I recently came across an article by Christopher Gigley in a gift trade magazine from back in 1997. “Anticipate online shoppers” was the headline, and Gigley’s recommendation was that in order to make money through the World Wide Web, retailers needed to think seriously about where this new technology was heading.  

At the time, most online shoppers were men, software being one of the most commonly purchased products. Amazon had launched two years early as an online book marketplace, and just reached the milestone of serving 1.5 million customers and revenue of almost $150 million. In comparison, last year’s sales for Amazon totaled about $575 billion – and increase of over 3500%.

One statement in this article from 25 years ago still rings true – smaller retailers have an advantage, even online, in their ability to spot and react to trends in the marketplace. And while this flexibility remains one of our strengths, it didn’t turn out that “all stores are the same size on a computer screen” (a quote from a gift trade magazine editor at that time). Running a bricks & clicks operation turned out to often require two different skill sets.

The idea of bricks and clicks was just emerging in 1997, with many large and small retailers establishing websites to sell both online and in person. By the way, did you know that the term brick and mortar, referring to a business with a physical presence, first appeared in Moby Dick? It is now considered a ‘retronym,’ which according to Merriam-Webster is a term that adopted to distinguish an original version from something new. (Did I mention that I was an English major?)  In other words, Herman Melville’s term came into new use when online sales made it necessary to distinguish between these new Internet retailers and what we’d been doing all along.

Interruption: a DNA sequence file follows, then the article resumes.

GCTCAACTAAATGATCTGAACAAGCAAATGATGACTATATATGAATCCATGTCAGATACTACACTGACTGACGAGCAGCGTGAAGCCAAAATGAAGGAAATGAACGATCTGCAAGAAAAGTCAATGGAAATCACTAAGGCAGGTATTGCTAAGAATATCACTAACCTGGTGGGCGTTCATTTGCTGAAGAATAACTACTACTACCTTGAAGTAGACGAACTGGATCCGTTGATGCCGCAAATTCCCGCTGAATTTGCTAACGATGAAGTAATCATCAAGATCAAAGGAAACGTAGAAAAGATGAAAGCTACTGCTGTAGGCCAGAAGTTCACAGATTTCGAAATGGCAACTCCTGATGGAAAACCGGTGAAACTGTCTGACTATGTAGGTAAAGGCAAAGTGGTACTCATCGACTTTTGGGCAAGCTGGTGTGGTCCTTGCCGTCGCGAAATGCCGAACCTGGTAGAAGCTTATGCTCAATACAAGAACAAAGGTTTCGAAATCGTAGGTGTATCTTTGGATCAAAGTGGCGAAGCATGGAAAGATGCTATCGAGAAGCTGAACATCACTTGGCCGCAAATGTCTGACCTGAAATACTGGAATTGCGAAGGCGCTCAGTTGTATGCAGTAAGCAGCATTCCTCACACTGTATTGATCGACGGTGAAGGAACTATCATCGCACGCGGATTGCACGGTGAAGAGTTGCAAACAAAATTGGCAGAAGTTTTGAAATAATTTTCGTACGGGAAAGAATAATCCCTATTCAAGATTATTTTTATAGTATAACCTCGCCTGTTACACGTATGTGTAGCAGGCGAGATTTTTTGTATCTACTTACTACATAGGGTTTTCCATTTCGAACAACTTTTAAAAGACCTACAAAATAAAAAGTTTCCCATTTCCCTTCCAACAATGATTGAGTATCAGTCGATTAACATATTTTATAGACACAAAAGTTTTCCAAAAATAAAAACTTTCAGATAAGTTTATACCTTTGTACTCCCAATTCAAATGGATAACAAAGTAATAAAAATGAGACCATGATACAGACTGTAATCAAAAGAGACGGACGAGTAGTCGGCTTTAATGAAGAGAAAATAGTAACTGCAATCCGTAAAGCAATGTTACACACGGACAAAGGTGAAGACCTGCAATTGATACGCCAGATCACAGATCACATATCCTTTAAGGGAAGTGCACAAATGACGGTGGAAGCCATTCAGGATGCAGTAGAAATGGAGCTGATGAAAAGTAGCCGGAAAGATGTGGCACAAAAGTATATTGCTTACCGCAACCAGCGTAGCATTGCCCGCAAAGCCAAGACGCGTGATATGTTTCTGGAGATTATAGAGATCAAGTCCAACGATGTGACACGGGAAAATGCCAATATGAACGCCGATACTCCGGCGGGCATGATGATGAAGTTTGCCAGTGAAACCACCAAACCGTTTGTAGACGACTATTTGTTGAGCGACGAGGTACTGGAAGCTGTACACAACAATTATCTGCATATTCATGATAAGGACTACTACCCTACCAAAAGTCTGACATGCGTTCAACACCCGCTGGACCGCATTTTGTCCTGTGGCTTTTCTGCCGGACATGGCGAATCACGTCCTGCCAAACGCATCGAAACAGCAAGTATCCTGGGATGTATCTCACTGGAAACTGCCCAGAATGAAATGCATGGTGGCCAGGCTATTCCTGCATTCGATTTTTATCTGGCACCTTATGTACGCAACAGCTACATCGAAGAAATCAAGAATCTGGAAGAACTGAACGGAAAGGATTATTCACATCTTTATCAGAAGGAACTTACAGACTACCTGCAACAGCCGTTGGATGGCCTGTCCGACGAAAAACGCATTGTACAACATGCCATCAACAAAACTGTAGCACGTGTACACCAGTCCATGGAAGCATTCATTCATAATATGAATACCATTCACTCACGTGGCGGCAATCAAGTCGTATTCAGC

For years, many retailers resisted becoming bricks and clicks, concentrating instead on providing a great in-person customer experience.  But our store – like so many others – ended up turning to the online option for curbside pickup during COVID.  We added hundreds of items to our website to get through those tough years. Now that curbside is in the past, we offer BOPIS (buy online, pick up in store) as an option, but few people take us up on it. This means that keeping our selection on  our website up to date is unfortunately a low priority – but we know that some people do pre-shop it before coming into the store.

Fortunately customers seem happy to be returning to the in-person experience that a good brick and mortar store can offer. Despite the huge changes to our industry in the years since Chris Gigley’s article, I believe that the “real world gift retailers” he addresses can survive and thrive without deciding to sell online. The web has changed the way many people shop, but it looks like there will always be a place for excellent independent retailers.

Happy Retailing,

Carol “Orange” Schroeder